© Andrew Lansdown


The Muff Bees

My daughter called them “muff bees”,
mistaking them for moths that sting.
But apart from the beauty of her name,
I had thought they were merely ugly,
the March flies, with their blowfly
bodies and cicada wings, their
bulging eyes and long proboscises.
They look like homunculi in gas masks
or bug-eyed children with straws
in their mouths. With those inflexible
trunks, they are tiny winged elephants,
the Dumbos of the insect world.

In the shade of a karri one autumn
I swatted dozens of the suckers
as they came for the blood
that happened to be in my legs. It was
a slaughter. It was a satisfaction.
Inspecting their bodies, I found the pests
guilty of ugliness, their iridescent-
green eyes compounding their crime.

But this afternoon I saw one
hovering in a shaft of sunlight,
its body buoyant, its wings burring,
its proboscis protruding in exact
proportion to its other parts
and angled exquisitely
according to the tilt of the head.
It was like a humming bird.
It was, without a murmur, a muff bee.

© Andrew Lansdown


Reviews of Between Glances

Untitled Review

by David Kelly


Between Glances, Andrew Lansdown (William Heinemann Australia)


The back cover blurb proclaims that ‘no Australian poet is so often moved to celebrate as Andrew Lansdown is. His work brims with tenderness, wonder and joy, all qualities which are in short supply in the modern world of which he is an acute observer.’

      He sometimes drops in on the modern world—he does mention aeroplanes, money belts (bum bags), cafes and black bitumen—but the things which most move him to poetry (or move him to what seems to be his most intensely felt poetry) are the more eternal things of the natural world like birds, lizards, flowers or weather. I can’t help linking him in my mind to Gerard Manly Hopkins. Some of the more famous lines of Hopkins came into memory as I read through Between Glances—lines like ‘The world is charged with the glory of God./ It will flame out like shining from shook foil’ or ‘There lives the dearest freshness deep down things.’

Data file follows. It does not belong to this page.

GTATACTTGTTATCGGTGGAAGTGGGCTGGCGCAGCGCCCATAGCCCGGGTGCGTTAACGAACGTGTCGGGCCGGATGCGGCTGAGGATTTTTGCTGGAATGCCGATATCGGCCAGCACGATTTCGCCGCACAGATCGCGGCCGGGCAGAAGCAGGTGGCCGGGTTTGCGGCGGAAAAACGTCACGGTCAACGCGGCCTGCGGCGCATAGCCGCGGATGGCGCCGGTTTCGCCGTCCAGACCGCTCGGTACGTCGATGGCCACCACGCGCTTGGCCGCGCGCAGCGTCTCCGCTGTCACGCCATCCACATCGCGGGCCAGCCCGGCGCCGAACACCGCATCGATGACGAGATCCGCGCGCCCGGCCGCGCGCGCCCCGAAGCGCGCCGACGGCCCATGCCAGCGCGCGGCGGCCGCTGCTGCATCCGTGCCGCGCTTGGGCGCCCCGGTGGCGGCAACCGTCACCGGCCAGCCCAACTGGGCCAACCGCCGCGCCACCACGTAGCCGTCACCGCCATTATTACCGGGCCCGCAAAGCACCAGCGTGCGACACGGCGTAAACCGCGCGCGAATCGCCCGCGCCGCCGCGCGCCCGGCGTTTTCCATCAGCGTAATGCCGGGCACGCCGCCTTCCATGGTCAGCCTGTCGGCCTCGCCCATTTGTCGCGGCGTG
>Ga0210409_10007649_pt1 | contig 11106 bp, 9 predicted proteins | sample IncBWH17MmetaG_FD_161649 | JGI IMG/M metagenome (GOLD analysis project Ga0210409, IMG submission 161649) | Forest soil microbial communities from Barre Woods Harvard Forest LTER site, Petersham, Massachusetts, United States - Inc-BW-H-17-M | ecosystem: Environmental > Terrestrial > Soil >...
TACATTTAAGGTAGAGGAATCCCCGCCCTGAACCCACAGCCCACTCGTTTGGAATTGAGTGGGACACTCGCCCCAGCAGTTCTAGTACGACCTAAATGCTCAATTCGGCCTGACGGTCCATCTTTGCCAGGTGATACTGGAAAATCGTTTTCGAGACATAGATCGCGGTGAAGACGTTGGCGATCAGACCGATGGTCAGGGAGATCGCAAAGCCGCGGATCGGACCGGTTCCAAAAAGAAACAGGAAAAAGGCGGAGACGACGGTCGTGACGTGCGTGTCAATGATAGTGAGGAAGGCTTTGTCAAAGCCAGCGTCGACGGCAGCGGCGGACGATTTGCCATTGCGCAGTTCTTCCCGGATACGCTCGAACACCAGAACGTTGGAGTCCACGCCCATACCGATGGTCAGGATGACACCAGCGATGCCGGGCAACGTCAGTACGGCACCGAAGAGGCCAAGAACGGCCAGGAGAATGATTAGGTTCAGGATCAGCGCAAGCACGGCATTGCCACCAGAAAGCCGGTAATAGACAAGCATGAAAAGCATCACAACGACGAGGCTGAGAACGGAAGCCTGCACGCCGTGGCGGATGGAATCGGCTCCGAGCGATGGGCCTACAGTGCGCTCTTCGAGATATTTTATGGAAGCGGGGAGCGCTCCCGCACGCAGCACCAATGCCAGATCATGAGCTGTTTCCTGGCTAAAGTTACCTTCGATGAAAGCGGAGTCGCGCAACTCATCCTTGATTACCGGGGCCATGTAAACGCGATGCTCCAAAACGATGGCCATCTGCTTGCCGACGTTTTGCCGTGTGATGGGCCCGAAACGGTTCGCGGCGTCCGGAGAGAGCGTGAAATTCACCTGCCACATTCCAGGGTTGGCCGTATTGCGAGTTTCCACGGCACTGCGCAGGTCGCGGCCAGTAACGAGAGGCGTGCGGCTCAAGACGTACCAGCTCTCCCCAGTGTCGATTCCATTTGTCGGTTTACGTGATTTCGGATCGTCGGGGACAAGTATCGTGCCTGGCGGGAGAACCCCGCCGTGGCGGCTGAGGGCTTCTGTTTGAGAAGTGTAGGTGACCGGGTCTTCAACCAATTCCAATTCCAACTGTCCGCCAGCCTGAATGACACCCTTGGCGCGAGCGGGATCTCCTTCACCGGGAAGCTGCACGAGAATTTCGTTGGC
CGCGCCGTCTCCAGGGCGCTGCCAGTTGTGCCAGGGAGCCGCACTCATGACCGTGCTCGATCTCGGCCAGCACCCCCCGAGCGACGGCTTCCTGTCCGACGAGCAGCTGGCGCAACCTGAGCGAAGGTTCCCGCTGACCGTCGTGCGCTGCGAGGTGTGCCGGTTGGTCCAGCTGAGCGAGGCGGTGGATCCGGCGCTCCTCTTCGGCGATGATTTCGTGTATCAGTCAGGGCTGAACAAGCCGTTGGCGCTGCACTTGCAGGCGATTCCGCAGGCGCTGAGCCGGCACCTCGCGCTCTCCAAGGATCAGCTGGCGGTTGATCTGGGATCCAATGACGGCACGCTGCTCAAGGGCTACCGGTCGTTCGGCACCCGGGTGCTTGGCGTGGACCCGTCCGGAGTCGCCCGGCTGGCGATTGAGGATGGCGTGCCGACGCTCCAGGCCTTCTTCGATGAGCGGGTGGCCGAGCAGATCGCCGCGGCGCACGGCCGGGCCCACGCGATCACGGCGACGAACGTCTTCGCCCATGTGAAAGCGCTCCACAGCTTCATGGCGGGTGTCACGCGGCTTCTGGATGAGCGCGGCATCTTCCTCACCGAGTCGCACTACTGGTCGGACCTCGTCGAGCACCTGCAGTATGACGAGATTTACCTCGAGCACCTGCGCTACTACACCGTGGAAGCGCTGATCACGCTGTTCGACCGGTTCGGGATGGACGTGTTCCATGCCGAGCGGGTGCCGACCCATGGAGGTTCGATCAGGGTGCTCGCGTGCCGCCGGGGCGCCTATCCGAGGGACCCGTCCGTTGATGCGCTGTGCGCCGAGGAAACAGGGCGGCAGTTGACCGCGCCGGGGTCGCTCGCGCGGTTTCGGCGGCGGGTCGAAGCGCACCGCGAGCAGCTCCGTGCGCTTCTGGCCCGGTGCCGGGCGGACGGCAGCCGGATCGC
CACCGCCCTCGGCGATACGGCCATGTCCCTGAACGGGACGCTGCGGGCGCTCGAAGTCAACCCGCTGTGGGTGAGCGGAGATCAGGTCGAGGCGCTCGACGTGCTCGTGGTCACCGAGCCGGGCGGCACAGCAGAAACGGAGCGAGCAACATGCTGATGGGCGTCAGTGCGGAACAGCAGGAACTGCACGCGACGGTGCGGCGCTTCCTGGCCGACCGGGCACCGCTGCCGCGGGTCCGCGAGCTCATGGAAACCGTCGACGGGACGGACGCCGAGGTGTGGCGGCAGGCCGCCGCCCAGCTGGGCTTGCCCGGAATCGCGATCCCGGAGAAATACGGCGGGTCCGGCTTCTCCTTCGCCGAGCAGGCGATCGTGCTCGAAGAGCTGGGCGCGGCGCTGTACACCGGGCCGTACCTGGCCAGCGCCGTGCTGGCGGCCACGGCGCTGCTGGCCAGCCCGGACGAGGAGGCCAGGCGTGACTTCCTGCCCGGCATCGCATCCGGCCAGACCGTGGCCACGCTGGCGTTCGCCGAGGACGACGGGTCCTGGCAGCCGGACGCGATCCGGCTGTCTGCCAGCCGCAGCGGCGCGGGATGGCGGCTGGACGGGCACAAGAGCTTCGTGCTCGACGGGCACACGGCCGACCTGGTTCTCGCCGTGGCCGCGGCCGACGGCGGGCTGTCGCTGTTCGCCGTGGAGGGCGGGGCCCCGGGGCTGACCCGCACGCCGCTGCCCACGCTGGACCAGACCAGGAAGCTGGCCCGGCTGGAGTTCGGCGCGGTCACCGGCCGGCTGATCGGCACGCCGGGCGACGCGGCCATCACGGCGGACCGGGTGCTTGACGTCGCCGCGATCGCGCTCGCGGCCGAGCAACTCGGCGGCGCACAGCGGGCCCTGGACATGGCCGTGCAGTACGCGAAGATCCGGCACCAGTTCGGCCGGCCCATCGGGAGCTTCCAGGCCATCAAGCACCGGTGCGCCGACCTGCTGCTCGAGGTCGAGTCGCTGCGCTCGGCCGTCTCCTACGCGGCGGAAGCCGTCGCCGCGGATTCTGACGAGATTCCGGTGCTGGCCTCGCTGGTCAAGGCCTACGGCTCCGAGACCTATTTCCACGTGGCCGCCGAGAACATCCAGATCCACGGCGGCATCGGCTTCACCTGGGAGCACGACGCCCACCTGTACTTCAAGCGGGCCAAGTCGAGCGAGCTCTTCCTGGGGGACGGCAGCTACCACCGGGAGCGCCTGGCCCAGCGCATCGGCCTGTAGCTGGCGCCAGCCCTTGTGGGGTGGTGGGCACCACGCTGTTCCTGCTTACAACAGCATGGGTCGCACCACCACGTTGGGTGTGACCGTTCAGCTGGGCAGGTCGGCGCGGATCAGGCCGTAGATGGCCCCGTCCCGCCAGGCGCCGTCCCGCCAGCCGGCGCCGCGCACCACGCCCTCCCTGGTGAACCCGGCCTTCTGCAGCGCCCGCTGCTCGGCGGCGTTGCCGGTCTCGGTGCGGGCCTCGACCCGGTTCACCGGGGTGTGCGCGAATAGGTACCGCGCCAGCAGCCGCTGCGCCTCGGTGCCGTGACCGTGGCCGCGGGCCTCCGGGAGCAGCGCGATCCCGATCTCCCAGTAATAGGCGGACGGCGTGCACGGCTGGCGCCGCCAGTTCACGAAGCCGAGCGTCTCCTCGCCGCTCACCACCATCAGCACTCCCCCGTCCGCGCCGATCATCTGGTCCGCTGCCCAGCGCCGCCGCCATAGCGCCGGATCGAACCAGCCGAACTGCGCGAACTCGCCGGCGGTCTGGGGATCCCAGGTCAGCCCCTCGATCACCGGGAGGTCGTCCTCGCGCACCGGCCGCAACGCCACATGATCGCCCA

Andrew is indeed a celebrator yet at times, to be honest, the celebrating wears a little heavy. For if the world is charged with the glory of God it is also dusted with the work of the bloke with the pitchfork. We are constantly confronted with his offerings on the television news, the daily papers, the petty conflicts in every workplace and the sad spectacle of amputees begging in wheelchairs at bus stops and train stations.

      Still, many of the directly celebrative poems are very, very good and I did feel good after reading the book. So maybe celebration is addictive. The book is also one of those very rare ones that doesn’t let up. I started at the first poem and kept going, turning page upon page until the last poem and the last celebratory line: 

the rainbow enfolds us like a promise. 

      Even so, tension and frustration and conflict and disappointment are inescapable parts of life and their portrayal and their resolution are the basis of much of the best writing and art. It is as if Lansdown wants to forget the ugly, the sordid, the unhappiness. Even when he sees it, it is not major unhappiness. There is a wonderful poem called ‘Kangaroos’ which tells of three kangas in a paddock bounding towards a fence. The first (and biggest) clears the fence; his two smaller companions can’t. They are separated. The two smaller ones race along the wire fence desperate for a way through. A simple situation but the feeling of frustration that comes out to empathise with the trio creates a richer and more complex response (while still celebrating kangaroos) than would a poem which single-mindedly presented kangaroos as evidence of the grandeur of God.

      Incidentally (no, more likely deliberately) there are two delightful lines in the kangaroos poem where the syllable stresses alternate in a lovely sing-song way and you can almost hear the kangaroos bounding and thumping along.

      While I don’t share Andrew Lansdown’s religious passions I never found the worship-presence off putting. I’m pretty certain that poetry readers who share his faith would feel it reinforced and validated upon reading these poems.

      Perhaps it is the faith and the need to celebrate that keeps him writing so much in the natural world. It may well be a lot harder to find evidence of God’s grandeur in money belts and aeroplanes and bitumen. He finds it from the aeroplane in two poems but doesn’t seem to find it in the aeroplane itself.

In technical terms he is a master of the restrained use of genuinely arresting imagery—a delight in correspondences to use one of his own phrases. Take ‘Waterbird’ for example. 



I appreciate that

it’s a waterbird

but it’s going

a bit overboard,


don’t you think?


—that heron

standing by the lake

with a kayak

strapped to its face!